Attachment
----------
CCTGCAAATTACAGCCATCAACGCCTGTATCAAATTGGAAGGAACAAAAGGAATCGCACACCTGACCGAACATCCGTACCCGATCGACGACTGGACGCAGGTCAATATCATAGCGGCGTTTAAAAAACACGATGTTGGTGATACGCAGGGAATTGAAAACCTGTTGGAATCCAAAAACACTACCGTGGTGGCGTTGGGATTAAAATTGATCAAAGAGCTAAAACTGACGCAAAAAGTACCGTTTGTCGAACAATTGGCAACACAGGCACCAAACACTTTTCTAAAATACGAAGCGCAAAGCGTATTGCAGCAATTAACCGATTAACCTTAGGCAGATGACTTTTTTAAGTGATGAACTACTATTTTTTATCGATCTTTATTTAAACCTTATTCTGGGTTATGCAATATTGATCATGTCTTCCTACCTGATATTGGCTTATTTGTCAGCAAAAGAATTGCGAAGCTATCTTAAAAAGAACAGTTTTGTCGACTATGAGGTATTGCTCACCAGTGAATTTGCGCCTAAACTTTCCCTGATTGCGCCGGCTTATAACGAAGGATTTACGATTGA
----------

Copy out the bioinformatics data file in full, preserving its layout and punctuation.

CCTGCAAATTACAGCCATCAACGCCTGTATCAAATTGGAAGGAACAAAAGGAATCGCACACCTGACCGAACATCCGTACCCGATCGACGACTGGACGCAGGTCAATATCATAGCGGCGTTTAAAAAACACGATGTTGGTGATACGCAGGGAATTGAAAACCTGTTGGAATCCAAAAACACTACCGTGGTGGCGTTGGGATTAAAATTGATCAAAGAGCTAAAACTGACGCAAAAAGTACCGTTTGTCGAACAATTGGCAACACAGGCACCAAACACTTTTCTAAAATACGAAGCGCAAAGCGTATTGCAGCAATTAACCGATTAACCTTAGGCAGATGACTTTTTTAAGTGATGAACTACTATTTTTTATCGATCTTTATTTAAACCTTATTCTGGGTTATGCAATATTGATCATGTCTTCCTACCTGATATTGGCTTATTTGTCAGCAAAAGAATTGCGAAGCTATCTTAAAAAGAACAGTTTTGTCGACTATGAGGTATTGCTCACCAGTGAATTTGCGCCTAAACTTTCCCTGATTGCGCCGGCTTATAACGAAGGATTTACGATTGA